Compared to the T cell compartment, i.e., [41, 45], the effects of ageing on professional APC such as B cells, monocytes/macrophages, and dendritic cells (DC) have received much less attention. There is evidence that monocytes and macrophages from aged mice have a reduced functional potential [46, 47]. Very little is known about DC changes with age, although their number in the epidermis decreases with age [48, 49]. Studies of age-related effects on B cell-mediated immunity are also not as advanced as those of the T cell immune response .
Similar to , we observed that the expression of MHC antigens on splenic lymphocytes in C57BL/6 mice increases with age. Our data indicated that C57BL/6 animals have higher proportion of B cells at all ages than BALB/c mice. Similarly, previous reports suggests that the relative proportion of B220+ cells is high in C57BL/6 and intermediate in BALB/c mouse strains [8, 51]. We also found that the % of CD19+ B cells increases with age in peripheral blood of both strains, while the increases in splenic B cells are prominent in C57BL/6 strain only. This finding, at least for PBMC, differs from earlier reports suggesting that the number of peripheral blood B lymphocytes (B220+) in C57BL/6 and BALB/c mice does not change with age [8, 52]. This difference may be due to the different markers used to identify B cells (CD19 versus B220) or to the different sex of the animals (all males used in our study; females in ; males and females in ).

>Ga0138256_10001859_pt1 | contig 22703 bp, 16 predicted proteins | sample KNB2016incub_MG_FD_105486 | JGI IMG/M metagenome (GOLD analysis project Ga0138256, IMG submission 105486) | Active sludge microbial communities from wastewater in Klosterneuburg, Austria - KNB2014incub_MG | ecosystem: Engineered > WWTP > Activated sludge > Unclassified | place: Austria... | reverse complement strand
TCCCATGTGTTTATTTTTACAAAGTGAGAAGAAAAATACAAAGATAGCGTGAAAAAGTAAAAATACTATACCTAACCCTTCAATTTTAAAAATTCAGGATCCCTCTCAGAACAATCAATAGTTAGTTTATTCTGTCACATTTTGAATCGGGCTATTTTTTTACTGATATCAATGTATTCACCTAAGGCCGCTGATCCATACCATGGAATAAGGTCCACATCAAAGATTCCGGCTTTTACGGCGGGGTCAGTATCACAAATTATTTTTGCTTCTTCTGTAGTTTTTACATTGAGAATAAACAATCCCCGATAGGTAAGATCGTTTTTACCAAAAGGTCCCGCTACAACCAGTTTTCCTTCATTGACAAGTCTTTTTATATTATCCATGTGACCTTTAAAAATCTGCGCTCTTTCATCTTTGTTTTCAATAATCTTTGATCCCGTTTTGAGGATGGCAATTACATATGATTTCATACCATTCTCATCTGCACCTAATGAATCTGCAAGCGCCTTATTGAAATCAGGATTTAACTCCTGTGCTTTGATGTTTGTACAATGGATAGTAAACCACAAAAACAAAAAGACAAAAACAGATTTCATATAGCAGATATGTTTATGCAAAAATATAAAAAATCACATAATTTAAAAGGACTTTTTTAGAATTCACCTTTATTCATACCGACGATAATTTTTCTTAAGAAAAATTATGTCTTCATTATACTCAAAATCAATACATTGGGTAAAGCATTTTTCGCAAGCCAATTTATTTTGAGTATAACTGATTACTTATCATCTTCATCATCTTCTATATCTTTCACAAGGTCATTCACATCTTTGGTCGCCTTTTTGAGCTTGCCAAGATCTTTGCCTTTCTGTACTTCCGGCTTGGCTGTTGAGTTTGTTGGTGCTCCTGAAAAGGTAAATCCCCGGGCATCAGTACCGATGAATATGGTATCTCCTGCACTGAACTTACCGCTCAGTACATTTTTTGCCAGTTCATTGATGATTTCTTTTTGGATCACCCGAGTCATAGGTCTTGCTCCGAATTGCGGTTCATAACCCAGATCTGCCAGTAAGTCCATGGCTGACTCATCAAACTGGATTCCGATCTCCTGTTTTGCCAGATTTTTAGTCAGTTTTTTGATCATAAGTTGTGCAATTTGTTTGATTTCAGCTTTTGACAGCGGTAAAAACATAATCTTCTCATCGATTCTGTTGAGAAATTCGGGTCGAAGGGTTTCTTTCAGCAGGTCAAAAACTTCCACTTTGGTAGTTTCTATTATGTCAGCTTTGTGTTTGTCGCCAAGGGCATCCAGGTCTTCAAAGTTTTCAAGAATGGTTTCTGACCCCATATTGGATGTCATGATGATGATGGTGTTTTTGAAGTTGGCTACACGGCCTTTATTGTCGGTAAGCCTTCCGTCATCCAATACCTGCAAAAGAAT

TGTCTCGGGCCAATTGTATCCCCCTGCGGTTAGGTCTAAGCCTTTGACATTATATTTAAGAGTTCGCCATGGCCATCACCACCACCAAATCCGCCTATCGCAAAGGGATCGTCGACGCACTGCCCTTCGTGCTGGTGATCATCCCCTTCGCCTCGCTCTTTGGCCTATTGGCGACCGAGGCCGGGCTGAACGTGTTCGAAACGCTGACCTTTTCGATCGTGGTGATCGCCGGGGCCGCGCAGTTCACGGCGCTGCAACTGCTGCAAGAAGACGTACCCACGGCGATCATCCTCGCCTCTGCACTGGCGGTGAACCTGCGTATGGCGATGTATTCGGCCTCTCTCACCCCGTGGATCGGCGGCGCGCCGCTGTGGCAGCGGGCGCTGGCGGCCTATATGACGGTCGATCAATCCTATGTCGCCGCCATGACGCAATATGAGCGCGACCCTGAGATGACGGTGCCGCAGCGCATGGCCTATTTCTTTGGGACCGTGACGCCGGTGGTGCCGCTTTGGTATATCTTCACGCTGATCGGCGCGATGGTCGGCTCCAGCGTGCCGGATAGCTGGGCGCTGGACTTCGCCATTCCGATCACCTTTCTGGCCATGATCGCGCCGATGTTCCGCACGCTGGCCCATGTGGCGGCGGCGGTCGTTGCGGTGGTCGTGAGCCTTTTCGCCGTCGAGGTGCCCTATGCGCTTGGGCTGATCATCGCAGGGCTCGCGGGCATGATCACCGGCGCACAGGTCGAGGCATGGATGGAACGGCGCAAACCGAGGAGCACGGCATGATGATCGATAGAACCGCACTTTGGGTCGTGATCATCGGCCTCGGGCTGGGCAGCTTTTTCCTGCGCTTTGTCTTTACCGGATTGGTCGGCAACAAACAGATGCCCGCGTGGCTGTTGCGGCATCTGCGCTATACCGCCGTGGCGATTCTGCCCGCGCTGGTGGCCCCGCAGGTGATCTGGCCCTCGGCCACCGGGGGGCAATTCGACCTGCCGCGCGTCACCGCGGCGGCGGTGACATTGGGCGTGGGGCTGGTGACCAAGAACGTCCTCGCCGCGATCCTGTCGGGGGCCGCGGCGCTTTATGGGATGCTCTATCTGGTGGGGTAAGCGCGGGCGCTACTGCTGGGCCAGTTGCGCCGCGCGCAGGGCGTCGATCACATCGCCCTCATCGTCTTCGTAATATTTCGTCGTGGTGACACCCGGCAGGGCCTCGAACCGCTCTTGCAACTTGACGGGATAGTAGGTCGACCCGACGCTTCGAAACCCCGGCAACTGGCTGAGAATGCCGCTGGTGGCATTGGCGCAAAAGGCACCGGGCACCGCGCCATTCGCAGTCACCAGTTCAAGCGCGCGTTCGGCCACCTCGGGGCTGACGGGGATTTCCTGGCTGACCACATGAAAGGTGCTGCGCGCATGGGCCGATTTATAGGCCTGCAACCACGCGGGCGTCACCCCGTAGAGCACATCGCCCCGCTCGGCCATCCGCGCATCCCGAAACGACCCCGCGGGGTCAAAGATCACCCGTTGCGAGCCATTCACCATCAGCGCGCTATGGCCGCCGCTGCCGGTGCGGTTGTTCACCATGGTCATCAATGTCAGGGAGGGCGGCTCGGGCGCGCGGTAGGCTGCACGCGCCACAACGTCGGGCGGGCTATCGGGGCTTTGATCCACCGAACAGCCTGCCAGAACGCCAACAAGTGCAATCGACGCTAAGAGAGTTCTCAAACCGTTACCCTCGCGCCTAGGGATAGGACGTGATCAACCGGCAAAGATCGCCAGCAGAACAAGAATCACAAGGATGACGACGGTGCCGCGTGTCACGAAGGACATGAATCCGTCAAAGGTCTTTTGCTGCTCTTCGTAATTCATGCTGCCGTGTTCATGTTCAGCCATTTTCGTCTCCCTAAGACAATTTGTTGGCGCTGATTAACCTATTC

Our comparison of the kinetics of MHC class II, CD19, and the adhesion molecules CD11b and CD11c expressed on professional APC indicated that, except at the age of one month, C57BL/6 mice had higher % of CD19+ cells. At the same time, we did not observe any strain-related differences in the proportion of CD11b+ or CD11c+ APC in the same age groups. Our data that peripheral blood T and B cells virtually do not express CD11b or/and CD11c are in agreement with the report that the population of peripheral blood CD11b+/CD11c+ APC are predominantly DC . The proportion of CD11b+/CD11c+ APC was significantly greater in 1, 3, and 10 months old C57BL/6 mice than in the BALB/c mice. As previously reported, in general, the proportion of CD11b+/CD11c+ DC in peripheral blood is relatively small . Therefore, increases in the % of DC could not contribute dramatically to the increases in the % of cells expressing MHC class II molecules. Based on the kinetics of MHC class II, CD19, CD11b and CD11c markers in aged animals, we suggest that strain-related differences in MHC class II+ cells were most likely due to the differences in the number of CD11b+/CD11c+ DC in 1 month old mice, CD19+ B cells and DC at the age of 3 months, and CD19+ B cells in 5- and 18-month-old animals.